Hundreds of thousands of people in the United States, if not more, suffer infections each year from medical devices that have developed microbial films — sticky mats of bacteria that are hard to find and clean off.
But University of Texas researchers say they have figured out why the film develops, a finding that could lead to a way to prevent such mats from forming on catheters, breathing tubes and other medical equipment.
The research, published last week in the Proceedings of the National Academy of Sciences, studied how some kinds of bacteria figure out if they are attached to a surface. It found that the bacteria attach themselves through a phenomenon called shear, which leads bacteria to form the film.
UT science writer Marc Airhart describes the phenomenon thusly:
“Imagine you’re in a river and you’re trying to pull yourself along underwater by grabbing rocks on the bottom and pulling forward. Shear is the force that is stretching your body; it’s what you feel in your arms and legs as you pull against the resistance of the water. You might not feel much shear if the water is still and you’re moving slowly, or it might be high if the river is moving fast and you’re going the opposite way. Let go of the rocks and just ‘go with the flow’ of the river, and you won’t feel any shear.”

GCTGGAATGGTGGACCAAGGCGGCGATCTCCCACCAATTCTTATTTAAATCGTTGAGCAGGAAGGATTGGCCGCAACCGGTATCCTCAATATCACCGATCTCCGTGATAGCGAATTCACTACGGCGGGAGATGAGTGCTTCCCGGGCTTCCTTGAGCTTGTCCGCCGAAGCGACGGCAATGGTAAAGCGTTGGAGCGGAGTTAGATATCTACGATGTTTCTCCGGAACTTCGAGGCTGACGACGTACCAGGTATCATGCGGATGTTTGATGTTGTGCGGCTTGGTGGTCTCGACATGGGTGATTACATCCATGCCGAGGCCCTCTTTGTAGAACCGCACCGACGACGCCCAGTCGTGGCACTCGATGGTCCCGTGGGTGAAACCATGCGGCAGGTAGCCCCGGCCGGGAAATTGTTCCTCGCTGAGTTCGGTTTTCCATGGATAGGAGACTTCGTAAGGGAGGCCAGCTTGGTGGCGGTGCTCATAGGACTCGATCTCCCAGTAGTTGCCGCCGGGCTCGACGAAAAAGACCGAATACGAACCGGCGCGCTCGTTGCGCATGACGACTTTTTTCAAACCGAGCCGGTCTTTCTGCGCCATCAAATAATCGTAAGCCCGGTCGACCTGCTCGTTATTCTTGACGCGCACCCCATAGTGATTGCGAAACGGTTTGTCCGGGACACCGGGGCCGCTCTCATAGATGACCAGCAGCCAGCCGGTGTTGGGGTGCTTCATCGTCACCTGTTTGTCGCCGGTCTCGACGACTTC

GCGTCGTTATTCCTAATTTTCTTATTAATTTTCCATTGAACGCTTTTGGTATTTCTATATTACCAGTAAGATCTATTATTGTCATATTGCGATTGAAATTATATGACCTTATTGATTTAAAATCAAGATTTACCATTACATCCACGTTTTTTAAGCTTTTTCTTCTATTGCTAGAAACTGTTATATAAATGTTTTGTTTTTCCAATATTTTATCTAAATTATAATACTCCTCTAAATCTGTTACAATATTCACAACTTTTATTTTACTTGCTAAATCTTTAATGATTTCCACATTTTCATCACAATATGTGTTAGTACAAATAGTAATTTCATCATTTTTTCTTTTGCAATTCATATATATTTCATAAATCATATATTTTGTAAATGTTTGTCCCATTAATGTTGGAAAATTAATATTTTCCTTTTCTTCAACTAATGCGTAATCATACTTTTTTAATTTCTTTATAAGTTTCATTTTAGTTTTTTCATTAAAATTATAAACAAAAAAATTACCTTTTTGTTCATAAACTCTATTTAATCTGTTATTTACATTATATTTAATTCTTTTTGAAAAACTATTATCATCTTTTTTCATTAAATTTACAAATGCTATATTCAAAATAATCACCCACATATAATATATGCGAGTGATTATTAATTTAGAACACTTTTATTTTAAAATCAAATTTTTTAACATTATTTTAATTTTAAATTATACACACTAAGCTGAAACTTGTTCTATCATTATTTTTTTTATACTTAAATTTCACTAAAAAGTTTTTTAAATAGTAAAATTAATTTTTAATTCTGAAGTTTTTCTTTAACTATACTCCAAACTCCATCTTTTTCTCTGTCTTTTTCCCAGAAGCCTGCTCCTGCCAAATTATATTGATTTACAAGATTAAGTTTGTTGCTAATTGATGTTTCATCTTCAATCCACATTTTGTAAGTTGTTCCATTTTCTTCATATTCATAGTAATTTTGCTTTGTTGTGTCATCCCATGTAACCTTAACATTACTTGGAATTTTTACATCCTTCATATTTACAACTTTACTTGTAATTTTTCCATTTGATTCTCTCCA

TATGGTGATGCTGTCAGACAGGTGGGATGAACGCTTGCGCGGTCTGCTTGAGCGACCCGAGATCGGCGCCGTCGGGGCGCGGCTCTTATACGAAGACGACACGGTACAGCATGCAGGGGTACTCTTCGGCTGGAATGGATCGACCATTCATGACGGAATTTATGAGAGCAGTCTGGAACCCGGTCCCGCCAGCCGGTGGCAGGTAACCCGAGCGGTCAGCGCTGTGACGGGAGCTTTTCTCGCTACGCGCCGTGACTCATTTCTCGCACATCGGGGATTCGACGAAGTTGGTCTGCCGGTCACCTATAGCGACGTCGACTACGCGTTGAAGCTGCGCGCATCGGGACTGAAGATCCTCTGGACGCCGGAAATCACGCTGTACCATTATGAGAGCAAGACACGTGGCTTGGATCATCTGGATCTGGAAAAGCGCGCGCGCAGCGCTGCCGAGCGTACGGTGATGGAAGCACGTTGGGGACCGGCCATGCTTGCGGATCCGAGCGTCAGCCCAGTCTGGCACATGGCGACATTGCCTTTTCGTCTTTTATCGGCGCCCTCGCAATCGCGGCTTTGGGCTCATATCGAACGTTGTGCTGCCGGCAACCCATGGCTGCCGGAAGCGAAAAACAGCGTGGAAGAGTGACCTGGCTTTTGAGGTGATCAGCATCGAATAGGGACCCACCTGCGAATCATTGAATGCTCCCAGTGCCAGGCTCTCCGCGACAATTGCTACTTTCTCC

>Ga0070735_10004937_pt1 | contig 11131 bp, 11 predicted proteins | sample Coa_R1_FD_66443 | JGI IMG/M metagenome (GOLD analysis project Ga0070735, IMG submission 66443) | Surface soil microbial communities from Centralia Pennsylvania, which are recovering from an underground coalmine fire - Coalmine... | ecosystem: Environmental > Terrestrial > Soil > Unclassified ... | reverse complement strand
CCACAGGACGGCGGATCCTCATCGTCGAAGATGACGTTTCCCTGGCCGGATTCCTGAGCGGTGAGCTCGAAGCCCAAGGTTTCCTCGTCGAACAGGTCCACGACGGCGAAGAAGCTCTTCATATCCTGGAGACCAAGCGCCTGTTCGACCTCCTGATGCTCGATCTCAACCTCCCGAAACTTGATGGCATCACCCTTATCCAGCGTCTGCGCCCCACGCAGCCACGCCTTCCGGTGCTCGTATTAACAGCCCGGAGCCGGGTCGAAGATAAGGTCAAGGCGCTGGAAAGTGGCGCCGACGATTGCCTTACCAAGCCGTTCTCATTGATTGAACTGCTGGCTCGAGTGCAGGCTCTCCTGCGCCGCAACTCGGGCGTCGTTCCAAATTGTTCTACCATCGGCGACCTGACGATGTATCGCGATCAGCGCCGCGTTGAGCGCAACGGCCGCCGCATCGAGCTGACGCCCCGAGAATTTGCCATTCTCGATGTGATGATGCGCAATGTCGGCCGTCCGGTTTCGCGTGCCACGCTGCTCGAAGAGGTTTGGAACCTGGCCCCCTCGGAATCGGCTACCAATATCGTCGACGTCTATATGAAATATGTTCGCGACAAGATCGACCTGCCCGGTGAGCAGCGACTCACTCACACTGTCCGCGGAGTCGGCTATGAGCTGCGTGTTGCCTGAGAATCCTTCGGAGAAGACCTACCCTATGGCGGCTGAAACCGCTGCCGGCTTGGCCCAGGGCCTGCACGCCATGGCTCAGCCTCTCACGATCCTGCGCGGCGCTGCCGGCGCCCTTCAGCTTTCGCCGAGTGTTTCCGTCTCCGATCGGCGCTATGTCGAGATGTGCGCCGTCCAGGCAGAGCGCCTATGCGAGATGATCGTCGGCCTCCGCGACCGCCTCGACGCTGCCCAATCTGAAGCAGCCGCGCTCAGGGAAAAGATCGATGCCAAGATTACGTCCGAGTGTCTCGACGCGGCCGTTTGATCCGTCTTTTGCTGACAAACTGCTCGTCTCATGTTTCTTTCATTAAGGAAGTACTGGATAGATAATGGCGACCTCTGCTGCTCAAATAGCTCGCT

Estimates vary on how many people in the United States suffer infections as a result of the biofilm. A 2014 study by the Centers for Disease Control and Prevention estimated 185,000, while a study in the Clinical Infectious Diseases Journal put the number at 2.8 million.
Previous research had shown that the bacteria start forming the film when they sense that they are attached. What was not clear was how they sensed something to which to adhere. It turned out to be shear, according to UT findings.
The bacteria are generally harder to kill when attached and may evolve a resistance to the agent used to kill them. Non-sticky surfaces also have not worked as a countermeasure because the bacteria are persistent and have many ways to attach.
Lead researcher Vernita Gordon concluded that a third way to prevent the gunky buildup is to engineer a surface with some property that fools the bacteria into thinking there is nothing to adhere to.
“It’s important to prevent biofilms before they start,” Gordon said. “It’s much easier to wipe out free-floating bacteria than a biofilm.”
The fix is not immediately clear. Gordon and her colleagues — UT researchers Christopher Rodesney, Brian Roman and Numa Dhamani, among others — will be investigating materials that could fool the bacteria or otherwise prevent them from detecting shear, according to a university statement.